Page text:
Leor: There was definitely a sense of a loose, open network among the so-called Soundcloud rappers (though the only things they seem to have in common are their preferred streaming service and face tattoos). You can tell who’s close with whom, like when Pennsylvania heartthrob Lil Skies popped onstage to perform with Yung Bans, who sounded like a sheep with laryngitis. Though of course artists in that community also collaborate with people outside it. Maxo Kream, a grizzled gangsta-rap storyteller old heads love, closed out the small stage—and he performed “Capeesh,” which features Trippie Redd (who was about to headline the main stage). Trippie’s scream-singing has helped make him a rare Soundcloud rapper who’s managed to cross over into more mainstream pop.
If anybody has made Soundcloud rap into an identifiable community (and commodity), it’s Cole Bennett. As a video director, he’s provided those artists with an animated flair, and his early collaborations with Dex helped make them both famous. While I waited in line for food—appallingly, the fest had only five food vendors for around 10,000 fans, so that took me literally two hours—I heard Dex scream, “I own this motherfucking city! I created a wave!”
The Soundcloud rap phenomenon reminds me of how Warped Tour felt when I was in high school; people on the outside realize it’s a big movement, but it seems closed off to them. (It also reminded me of Warped Tour when every other rapper asked the crowd to form a circle pit.) Dex recently debuted at number 12 on the Billboard 200 and remains hugely popular in this community, despite video documentation of him beating a girlfriend. But he doesn’t often get mentioned as a Chicago rapper who’s moving the needle, at least not outside of this subculture. Were there any other acts whose work and performance represented the spirit of the festival?
Tyra: For me, Ski Mask the Slump God’s set was the epitome of this festival based largely in Soundcloud rap, less because of his work than because of all the time he spent honoring the late XXXTentacion—he called him his “brother.” Ski Mask called for a moment of silence and had his DJ play X’s “Sad!”, which hit number one on the Billboard 100 after his untimely death in June. Just about everyone in the crowd sang along while holding their arms up in an X. It was at this moment that I really got a sense of the love that exists between these artists and their fans. Ski Mask wasn’t the only one to shout out XXXTentacion—I heard multiple DJs and performers pay their respects throughout the day. X, like Dex, is someone who’s prospered in this sector of hip-hop despite evidence of his abusive behavior. While this wave of Soundcloud rap has helped launch many careers, it’s also been very male-dominated—and it’s promoted some of the most repugnant rappers out right now. Ski Mask’s set, and the festival overall, captured this well.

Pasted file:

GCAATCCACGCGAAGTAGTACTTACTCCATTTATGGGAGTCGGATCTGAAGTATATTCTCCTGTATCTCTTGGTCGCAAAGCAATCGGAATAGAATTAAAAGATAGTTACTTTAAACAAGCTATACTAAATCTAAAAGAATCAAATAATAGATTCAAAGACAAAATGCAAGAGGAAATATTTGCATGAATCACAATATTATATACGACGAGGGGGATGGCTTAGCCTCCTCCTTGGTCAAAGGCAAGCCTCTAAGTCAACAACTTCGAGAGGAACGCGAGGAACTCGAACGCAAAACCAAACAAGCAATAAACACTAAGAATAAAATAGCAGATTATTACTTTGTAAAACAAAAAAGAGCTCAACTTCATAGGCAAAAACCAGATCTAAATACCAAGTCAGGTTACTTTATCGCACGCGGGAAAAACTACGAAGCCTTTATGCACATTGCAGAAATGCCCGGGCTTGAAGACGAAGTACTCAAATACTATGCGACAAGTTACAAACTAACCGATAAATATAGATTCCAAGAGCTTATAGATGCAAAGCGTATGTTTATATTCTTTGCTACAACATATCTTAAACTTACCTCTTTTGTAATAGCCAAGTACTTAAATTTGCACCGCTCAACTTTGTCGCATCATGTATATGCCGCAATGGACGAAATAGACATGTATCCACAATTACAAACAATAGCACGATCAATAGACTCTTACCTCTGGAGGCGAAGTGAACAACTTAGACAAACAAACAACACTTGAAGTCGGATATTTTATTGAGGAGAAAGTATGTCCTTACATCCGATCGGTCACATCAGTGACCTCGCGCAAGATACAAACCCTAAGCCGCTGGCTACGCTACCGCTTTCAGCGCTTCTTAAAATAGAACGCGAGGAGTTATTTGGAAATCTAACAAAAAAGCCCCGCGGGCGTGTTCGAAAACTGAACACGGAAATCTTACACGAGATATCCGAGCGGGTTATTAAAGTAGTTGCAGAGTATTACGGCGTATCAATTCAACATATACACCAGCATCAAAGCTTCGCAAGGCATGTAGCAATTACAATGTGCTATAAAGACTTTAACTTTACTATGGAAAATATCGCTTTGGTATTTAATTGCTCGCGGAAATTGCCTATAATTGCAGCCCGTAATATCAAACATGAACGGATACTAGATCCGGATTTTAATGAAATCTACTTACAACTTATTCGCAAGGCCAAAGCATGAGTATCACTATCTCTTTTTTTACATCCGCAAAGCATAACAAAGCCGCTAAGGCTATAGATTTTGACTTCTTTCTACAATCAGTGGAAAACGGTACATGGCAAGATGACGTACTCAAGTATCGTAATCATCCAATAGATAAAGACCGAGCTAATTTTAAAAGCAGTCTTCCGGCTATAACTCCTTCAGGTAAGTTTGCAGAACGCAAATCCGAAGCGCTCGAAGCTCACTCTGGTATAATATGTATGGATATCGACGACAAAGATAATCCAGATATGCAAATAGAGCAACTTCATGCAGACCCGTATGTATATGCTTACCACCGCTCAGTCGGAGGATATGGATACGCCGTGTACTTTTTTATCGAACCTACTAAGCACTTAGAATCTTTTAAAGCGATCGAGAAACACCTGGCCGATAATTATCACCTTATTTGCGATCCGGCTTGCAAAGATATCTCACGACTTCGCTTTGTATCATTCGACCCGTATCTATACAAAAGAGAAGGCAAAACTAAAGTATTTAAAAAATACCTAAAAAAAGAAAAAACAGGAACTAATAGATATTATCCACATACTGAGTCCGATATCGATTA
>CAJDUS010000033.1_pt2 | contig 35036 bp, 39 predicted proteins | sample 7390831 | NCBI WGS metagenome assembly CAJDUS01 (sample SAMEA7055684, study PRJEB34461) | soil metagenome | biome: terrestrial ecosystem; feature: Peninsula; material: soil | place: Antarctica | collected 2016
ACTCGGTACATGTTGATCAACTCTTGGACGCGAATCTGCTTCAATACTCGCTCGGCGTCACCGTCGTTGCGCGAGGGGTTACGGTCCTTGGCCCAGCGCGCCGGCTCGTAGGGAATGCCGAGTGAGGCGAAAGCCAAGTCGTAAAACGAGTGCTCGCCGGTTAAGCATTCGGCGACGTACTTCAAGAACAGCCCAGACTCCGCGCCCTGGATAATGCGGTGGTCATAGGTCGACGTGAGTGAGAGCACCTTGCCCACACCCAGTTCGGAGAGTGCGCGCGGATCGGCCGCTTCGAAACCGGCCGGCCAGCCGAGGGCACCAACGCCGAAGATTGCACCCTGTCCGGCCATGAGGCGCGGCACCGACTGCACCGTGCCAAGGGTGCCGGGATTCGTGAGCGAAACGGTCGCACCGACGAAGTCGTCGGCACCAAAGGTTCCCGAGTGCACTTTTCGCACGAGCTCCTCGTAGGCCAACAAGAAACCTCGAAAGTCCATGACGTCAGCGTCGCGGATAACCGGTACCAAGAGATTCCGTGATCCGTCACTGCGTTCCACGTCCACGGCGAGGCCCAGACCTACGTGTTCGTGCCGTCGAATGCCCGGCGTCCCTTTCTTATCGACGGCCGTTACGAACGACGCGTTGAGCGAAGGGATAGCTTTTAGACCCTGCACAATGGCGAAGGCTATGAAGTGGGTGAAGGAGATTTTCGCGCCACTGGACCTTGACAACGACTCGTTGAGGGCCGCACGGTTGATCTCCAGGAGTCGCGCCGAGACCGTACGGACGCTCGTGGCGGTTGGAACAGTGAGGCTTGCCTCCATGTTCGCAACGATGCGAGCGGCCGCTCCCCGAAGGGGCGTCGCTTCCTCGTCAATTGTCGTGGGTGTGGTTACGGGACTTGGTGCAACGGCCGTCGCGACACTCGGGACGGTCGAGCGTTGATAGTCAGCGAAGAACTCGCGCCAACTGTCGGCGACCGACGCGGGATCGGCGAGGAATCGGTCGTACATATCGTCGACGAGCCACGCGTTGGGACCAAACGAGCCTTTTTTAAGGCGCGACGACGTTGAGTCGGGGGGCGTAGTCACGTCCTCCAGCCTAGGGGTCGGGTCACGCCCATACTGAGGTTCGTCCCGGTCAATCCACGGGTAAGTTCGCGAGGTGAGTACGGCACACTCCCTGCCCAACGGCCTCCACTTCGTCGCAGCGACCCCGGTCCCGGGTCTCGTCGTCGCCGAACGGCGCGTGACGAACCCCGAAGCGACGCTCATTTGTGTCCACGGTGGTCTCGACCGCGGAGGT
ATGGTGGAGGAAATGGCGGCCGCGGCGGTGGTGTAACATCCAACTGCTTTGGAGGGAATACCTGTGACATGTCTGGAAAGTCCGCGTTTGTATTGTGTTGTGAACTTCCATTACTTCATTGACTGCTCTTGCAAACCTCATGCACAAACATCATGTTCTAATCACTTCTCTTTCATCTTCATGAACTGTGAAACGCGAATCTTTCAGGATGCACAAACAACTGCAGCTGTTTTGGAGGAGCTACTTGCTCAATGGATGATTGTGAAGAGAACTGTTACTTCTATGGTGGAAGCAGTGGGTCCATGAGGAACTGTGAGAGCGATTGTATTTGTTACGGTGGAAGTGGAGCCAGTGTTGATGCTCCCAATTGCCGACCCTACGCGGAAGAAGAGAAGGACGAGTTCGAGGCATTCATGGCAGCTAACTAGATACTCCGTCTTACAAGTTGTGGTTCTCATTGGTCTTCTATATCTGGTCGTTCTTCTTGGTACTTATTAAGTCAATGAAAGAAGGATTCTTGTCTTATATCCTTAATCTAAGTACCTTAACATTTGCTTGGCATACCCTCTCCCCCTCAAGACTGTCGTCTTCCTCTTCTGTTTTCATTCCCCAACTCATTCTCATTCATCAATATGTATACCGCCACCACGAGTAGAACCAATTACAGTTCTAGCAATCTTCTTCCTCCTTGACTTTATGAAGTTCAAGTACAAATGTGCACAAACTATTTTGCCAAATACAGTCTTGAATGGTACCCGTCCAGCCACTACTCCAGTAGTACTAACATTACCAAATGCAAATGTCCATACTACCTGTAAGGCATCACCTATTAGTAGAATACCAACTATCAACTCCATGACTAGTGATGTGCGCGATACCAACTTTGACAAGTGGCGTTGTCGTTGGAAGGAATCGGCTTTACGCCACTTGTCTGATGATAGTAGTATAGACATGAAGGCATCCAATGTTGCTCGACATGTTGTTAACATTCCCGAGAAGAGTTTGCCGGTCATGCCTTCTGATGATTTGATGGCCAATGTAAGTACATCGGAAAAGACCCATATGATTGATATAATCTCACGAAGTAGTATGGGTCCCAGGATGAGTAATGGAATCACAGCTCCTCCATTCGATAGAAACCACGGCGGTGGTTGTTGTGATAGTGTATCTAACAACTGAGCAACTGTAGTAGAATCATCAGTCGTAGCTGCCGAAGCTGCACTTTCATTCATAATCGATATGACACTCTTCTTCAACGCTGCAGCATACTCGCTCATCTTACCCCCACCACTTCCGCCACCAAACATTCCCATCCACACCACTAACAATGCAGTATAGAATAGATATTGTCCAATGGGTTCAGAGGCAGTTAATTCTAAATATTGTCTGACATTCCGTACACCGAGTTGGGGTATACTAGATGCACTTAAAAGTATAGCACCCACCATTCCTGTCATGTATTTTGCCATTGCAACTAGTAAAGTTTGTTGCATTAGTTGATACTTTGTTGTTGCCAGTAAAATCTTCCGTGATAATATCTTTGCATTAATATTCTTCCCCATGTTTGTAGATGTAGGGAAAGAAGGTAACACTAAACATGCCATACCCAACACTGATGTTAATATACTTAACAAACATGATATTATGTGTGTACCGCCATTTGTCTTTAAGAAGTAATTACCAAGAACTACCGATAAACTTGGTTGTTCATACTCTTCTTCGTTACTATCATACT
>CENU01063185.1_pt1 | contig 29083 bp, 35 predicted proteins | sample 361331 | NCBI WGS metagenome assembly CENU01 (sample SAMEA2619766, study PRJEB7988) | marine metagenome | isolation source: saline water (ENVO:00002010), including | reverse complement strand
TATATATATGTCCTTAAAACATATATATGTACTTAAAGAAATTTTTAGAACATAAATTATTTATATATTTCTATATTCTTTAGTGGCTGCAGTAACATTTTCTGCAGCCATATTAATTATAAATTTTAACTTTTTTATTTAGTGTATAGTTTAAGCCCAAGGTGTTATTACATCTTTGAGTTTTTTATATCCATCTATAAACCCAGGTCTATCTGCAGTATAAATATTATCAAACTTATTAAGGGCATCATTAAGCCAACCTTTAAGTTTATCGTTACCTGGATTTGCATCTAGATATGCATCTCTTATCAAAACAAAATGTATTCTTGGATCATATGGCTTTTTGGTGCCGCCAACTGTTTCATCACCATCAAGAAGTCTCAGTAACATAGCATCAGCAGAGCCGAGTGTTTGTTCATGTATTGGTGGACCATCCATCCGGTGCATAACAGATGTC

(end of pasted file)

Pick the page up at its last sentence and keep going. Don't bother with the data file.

Matt: That male dominance really reared its ugly head often throughout the day. Many times I heard artists doing call-and-response and saying “bitches” instead of “ladies,” “girls,” or any other nonderogatory way to refer to women. The closest anyone’s set got to acknowledging the women in the audience was DJ Paul during “Slob on My Knob”—in place of Juicy J’s original hook, “Suck a nigga dick or something,” he chanted “Eat a lil cat or something.” Queen Key was the only woman in the lineup, and her set was over before McDonald’s started serving lunch.
Overall there seems to be a blatant disregard for the place of women in this—and I’m using the term quite loosely here—community of rappers. I’m sure there’s some deeper conversation that needs to be had, one that goes far beyond the scope of Summer Smash and veers into the tumultuous relationship women have with male-dominated music overall. It’s unfortunate to say, but for all the ways Lyrical Lemonade and the artists performing at its festival have broken the decades-old mold of “getting on” in the industry (or further broadened the arbitrary definition of hip-hop, or changed the way that music is delivered), they’re still agents of the music industry’s systemic misogyny.
Leor: And I wonder what those messages are doing to the audiences receiving them. I mean, we’ve said it before, but the crowd was old enough to figure out how to sneak beer out of the house but too young to be able to hold their liquor. I saw several people vomiting or having trouble standing up or being carted away by medical personnel—it was just as bad as Lollapalooza. To be clear, I have no emotional stake in Lolla, but I’m more invested in Summer Smash—I feel more positive about what it could end up being. They just need to figure out (among other things) how to get people through the gates quicker and not run out of bottled water. Final thoughts from y’all?
Tyra: Next year’s festival definitely needs some changes, but overall it was a fun time and I would definitely go again. I enjoyed the two-stage setup, even though two acts with overlapping fan bases ended up performing simultaneously. Better scheduling would be great. Let’s cross our fingers and hope that Summer Smash’s future holds more women performers and cheaper lemonade. (I paid $7 for mine before Matt showed me where I could get free water. Sad times.)
Matt: With scarce food options, few extracurriculars, lax security, and fragmented audience, Summer Smash felt like exactly what it was: a music festival in its infancy. While it has a lot of growing to do, it got the most important parts right. The lineup was surprisingly deep for a first-time festival, and it had some great highlights. Can’t wait to see the glow up next year.
Leor: I have a whole year to rest and forget that I watched a minute of Fat Nick!